I follow a lot of blogs and forums about writing and have received a lot of second hand information about the publishing world. I have experience myself of self-publishing, but it occurred to me last night that I have no idea what it’s like to work through publication with a registered house. Would I want to? Would I enjoy the process?
On the one hand, I have always written with an eye on publication as the prize. On the other, I want to write what I want to write. I mentioned Pulp Idol previously on the blog. If I had been published before I wouldn’t have been able to enter.
Competition Rule 3: Writers must not have been published by a recognised/registered publisher other than self-published, in hard copy or on the internet.
I’m self-published so that’s obviously ok. I entered the competition for experience and exposure. If I win I’ll be ecstatic, but I’m genuinely not that bothered about it. Best case scenario? I win, it attracts publishing interest, I get my book out there in an official manner and it’s all wonderful. Worst case scenario? I win, it attracts publishing interest, I get my book out there in an official manner but it’s a horrible experience and the book that comes out the other end isn’t the one I wanted to write. And then I’m excluded from competitions like this one in future.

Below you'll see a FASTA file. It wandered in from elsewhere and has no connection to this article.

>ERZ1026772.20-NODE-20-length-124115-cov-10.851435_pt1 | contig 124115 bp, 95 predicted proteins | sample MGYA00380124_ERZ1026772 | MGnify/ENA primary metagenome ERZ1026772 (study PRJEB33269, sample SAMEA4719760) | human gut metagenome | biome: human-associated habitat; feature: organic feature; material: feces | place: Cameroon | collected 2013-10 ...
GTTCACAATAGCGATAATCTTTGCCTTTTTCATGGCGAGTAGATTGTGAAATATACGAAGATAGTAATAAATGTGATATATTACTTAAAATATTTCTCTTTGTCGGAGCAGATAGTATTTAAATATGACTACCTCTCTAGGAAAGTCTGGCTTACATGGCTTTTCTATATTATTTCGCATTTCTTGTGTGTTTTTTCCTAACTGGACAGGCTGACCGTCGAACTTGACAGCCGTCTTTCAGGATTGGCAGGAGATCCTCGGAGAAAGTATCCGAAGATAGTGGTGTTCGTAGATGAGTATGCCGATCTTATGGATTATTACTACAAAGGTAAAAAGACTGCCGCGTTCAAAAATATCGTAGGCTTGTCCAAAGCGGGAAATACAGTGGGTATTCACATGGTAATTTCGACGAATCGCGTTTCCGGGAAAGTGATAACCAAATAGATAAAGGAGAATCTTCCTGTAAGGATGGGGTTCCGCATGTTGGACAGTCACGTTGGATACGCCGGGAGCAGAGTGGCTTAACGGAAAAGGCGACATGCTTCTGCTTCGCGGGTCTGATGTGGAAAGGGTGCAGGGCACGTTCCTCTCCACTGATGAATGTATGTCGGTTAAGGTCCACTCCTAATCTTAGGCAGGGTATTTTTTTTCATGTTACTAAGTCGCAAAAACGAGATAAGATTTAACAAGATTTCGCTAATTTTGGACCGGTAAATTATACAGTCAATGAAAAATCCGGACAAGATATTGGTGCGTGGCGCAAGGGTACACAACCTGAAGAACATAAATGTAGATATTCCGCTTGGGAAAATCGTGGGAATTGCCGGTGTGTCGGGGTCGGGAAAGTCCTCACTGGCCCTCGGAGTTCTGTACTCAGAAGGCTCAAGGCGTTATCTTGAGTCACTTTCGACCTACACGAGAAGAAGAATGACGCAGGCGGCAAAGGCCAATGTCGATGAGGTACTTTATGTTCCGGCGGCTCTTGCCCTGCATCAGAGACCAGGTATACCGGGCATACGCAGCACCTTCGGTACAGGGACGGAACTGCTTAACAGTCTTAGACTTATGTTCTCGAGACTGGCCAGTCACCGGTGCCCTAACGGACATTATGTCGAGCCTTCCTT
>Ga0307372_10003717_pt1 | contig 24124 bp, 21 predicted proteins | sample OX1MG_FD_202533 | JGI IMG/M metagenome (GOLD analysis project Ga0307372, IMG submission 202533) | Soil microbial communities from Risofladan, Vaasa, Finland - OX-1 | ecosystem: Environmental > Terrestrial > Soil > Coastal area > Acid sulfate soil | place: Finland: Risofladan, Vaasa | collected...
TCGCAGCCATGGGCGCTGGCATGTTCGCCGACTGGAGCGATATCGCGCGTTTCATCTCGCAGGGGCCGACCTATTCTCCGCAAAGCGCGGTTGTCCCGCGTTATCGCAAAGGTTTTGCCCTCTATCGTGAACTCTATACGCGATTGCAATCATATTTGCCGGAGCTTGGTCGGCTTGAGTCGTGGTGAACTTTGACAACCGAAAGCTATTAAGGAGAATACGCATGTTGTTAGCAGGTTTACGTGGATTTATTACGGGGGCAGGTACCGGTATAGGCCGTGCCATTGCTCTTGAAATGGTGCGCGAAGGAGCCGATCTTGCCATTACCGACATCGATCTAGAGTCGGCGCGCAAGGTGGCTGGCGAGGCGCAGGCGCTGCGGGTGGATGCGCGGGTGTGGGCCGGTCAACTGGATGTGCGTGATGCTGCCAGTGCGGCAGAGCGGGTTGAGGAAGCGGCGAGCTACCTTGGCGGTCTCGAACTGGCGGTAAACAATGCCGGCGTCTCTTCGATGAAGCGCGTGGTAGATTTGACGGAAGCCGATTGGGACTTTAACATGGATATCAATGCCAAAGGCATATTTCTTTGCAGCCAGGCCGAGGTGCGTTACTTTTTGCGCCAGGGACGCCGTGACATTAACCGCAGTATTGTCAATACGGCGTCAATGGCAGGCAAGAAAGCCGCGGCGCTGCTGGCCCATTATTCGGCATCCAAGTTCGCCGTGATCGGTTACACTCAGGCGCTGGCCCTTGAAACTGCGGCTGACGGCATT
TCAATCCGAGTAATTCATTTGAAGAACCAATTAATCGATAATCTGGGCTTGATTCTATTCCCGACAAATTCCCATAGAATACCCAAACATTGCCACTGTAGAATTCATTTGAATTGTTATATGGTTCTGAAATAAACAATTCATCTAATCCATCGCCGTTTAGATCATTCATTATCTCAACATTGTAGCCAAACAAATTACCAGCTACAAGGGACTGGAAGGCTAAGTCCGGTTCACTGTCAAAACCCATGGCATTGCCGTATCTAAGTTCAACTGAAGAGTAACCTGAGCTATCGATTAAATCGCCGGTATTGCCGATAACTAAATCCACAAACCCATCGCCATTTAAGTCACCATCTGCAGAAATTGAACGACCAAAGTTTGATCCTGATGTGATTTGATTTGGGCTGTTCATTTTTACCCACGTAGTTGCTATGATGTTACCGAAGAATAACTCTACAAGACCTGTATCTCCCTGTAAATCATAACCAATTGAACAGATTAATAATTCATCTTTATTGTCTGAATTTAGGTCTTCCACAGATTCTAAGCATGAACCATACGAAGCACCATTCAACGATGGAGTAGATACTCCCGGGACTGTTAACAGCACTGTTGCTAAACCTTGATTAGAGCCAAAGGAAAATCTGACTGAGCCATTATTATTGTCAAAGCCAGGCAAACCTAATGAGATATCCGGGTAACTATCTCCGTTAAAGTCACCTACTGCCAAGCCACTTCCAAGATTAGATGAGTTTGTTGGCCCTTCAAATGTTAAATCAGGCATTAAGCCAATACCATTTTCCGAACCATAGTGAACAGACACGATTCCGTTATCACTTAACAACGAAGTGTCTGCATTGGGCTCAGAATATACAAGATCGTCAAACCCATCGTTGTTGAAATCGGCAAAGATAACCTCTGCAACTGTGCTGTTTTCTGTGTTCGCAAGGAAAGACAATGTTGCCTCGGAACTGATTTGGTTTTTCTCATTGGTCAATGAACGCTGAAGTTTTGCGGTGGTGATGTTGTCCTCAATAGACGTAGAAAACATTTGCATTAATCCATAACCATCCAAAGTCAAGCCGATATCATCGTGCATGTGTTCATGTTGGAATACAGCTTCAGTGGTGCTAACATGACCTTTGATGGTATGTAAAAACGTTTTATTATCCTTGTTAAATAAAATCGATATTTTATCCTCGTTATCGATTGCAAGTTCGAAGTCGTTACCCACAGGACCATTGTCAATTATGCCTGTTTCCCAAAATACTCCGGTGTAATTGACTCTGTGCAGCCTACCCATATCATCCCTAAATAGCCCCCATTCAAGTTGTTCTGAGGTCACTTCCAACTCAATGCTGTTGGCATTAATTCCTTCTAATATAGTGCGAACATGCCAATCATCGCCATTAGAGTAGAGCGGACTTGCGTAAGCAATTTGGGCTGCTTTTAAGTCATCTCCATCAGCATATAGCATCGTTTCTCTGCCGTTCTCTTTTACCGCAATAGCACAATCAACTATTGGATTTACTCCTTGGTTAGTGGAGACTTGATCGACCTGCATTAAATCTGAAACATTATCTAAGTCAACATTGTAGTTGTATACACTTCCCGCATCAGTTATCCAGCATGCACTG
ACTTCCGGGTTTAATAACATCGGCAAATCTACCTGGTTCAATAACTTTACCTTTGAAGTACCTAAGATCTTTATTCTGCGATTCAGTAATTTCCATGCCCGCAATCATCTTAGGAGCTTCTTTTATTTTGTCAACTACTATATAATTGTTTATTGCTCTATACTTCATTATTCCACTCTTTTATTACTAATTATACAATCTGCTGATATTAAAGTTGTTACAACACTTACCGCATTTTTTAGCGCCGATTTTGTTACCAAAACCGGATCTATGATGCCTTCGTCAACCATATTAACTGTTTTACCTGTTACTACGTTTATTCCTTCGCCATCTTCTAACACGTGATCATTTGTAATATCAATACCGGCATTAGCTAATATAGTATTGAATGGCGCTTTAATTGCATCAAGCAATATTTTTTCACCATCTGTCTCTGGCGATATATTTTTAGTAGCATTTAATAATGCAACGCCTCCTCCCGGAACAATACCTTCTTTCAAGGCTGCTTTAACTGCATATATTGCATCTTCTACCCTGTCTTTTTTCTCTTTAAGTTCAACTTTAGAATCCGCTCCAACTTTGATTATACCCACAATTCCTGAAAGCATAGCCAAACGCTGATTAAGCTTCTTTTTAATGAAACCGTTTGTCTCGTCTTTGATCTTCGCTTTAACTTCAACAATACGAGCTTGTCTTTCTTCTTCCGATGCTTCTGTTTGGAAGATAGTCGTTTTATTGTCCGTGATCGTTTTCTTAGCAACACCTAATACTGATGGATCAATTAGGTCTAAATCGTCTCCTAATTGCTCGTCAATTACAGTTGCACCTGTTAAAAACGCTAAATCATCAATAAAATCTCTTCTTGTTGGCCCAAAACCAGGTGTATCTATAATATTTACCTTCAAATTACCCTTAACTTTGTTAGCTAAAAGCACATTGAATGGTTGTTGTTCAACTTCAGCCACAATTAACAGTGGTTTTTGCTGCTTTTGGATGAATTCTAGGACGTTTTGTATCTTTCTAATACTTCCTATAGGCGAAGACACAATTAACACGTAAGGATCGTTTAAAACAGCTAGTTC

Dan Holloway, who I’ve reviewed on this site before and who I speak to quite regularly (as he’s a great bloke) writes ultra gritty, underground literary fiction. It’s marvellous, but it isn’t for your average bookshop browser. He’s said to me on more than one occasion that he has no interest in mainstream publishing as he doesn’t think it will allow him to write the work he is compelled to write. Do I agree with him? I’m not sure. I don’t think there’s much point him beating at the doors of Faber & Faber (which is a criminal shame as his work is much better than a lot of other people that are under that imprint, and other imprints) but I do secretly hope one day that a major publisher will emerge that specialises in edgy writers. If that day comes I would love to see Dan spearheading that kind of thing as a major list writer. It’s not for me to decide, of course, it’s his work and his career and he certainly doesn’t need any advice given the progress he’s made and the incredible writing he’s produced. And at the moment that publisher doesn’t exist anyway. But if given the chance, would I snatch at a contract on offer? I said in my last interview I would; in all honesty, I’m not so sure. I’d be very cautious.
Of course, this is my view today. Tomorrow it will have changed. I never said I wasn’t fickle.